BTN1A1 (Butyrophilin Subfamily 1 Member A1) is a Protein Coding gene. Among its related pathways are T Cell Co-Signaling Pathway: Ligand-Receptor Interactions. GO annotations related to this gene include receptor activity. An important paralog of this gene is BTNL8. Butyrophilin is the major protein associated with fat droplets in the milk. It is a member of the immunoglobulin superfamily. It may have a cell surface receptor function.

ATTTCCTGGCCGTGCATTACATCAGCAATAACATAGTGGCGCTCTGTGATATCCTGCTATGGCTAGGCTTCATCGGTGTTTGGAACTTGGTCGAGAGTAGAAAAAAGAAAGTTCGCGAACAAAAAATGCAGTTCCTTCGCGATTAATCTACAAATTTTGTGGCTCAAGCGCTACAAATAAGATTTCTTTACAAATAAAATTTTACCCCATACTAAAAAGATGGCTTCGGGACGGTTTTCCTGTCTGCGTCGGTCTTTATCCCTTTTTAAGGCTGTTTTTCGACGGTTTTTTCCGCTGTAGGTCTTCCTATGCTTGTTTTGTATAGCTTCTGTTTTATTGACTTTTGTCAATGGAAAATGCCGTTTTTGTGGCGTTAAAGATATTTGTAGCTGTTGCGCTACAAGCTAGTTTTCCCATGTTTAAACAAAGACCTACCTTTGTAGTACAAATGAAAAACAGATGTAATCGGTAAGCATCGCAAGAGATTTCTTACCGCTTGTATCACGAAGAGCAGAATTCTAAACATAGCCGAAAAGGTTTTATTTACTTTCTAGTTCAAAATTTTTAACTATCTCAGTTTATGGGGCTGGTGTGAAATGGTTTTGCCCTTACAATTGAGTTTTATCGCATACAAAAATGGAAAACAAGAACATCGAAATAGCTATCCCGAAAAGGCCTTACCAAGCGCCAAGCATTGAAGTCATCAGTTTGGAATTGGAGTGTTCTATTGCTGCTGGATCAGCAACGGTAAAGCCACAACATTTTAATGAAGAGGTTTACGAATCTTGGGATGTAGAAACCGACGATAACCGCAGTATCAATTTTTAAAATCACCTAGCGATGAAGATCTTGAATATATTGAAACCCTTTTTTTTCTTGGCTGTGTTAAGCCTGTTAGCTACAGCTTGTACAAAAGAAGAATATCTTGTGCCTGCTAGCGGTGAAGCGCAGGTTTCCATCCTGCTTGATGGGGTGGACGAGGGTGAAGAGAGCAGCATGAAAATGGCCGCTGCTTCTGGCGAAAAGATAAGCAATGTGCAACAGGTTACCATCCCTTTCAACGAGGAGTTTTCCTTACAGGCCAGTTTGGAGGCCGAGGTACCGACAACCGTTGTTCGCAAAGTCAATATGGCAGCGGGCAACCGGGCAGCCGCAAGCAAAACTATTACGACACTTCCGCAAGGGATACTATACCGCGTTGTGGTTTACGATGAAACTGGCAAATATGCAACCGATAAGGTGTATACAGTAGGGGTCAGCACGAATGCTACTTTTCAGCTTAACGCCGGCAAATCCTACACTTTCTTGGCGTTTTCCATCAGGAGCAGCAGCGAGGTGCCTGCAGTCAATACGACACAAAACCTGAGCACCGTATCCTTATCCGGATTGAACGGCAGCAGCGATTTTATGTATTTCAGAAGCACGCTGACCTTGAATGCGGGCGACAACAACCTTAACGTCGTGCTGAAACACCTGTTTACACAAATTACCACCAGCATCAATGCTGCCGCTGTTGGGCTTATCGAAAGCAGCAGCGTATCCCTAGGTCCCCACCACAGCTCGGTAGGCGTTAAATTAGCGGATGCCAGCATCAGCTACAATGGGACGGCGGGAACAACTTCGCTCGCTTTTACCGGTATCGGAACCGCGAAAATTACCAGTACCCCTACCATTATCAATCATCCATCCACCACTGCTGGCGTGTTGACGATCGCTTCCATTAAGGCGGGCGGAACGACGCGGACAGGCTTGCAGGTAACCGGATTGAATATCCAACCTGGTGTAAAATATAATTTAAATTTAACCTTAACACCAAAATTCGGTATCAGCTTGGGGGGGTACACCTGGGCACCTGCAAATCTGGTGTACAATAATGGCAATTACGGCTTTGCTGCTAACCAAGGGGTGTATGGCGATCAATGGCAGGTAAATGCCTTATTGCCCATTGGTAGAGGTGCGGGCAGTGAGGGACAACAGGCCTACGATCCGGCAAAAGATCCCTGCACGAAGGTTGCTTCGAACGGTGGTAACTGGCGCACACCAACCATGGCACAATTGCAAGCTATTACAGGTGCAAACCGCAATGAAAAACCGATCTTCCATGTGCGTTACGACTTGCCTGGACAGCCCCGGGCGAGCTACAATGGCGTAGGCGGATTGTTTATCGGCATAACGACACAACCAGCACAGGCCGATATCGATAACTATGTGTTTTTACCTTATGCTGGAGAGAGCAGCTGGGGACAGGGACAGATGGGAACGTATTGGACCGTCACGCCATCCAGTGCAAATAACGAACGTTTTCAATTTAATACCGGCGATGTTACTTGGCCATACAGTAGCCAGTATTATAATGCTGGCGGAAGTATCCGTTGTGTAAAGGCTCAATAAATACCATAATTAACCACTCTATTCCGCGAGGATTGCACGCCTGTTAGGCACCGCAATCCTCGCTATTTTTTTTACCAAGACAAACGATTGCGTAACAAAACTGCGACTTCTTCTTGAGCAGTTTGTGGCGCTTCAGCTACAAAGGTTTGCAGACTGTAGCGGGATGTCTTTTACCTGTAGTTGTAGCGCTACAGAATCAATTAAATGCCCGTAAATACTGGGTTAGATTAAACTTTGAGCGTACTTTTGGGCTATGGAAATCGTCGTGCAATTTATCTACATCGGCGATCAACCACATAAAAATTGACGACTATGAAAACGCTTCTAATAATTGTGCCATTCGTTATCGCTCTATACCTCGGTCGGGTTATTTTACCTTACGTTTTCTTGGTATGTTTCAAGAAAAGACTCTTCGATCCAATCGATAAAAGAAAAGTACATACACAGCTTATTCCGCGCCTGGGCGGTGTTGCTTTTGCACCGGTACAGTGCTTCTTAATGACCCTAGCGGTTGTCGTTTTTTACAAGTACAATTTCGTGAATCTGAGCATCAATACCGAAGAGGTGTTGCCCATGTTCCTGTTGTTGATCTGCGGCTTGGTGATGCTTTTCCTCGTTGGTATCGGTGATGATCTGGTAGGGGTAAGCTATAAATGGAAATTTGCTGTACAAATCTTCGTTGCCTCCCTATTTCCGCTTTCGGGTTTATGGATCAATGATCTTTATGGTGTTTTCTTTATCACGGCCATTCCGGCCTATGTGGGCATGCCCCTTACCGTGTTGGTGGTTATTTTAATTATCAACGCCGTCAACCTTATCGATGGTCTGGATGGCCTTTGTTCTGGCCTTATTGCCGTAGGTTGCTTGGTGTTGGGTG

May function in the secretion of milk-fat droplets. May act as a specific membrane-associated receptor for the association of cytoplasmic droplets with the apical plasma membrane (By similarity). Inhibits the proliferation of CD4 and CD8 T-cells activated by anti-CD3 antibodies, T-cell metabolism and IL2 and IFNG secretion (By similarity). Butyrophilin subfamily 1 member A1 is a protein that in humans is encoded by the BTN1A1 gene. Btn1a1 regulates the amount of lipids and size of droplets expressed in milk. When the gene is compromised in laboratory mice, approximately half the pups died within the first 20 days and the remainder were significantly under-weight. Butyrophilin (Btn) genes constitute a subgroup of at least 10 genes in the Ig superfamily identified in human, mouse, cow, goat and other species. The eponymous Btn gene (BTN1A1 in humans; Btn1a1 in mouse) is highly expressed in the secretory epithelium of the mammary gland during lactation. Other homologues are predominantly expressed in skeletal muscle and the intestine and erythroid cells. In contrast, BTN2A1 and 2 and BTN3A1, 2, and 3 are widely expressed in many tissues, suggesting that the structural domains of Btn proteins may have both universal and tissue-specific functions.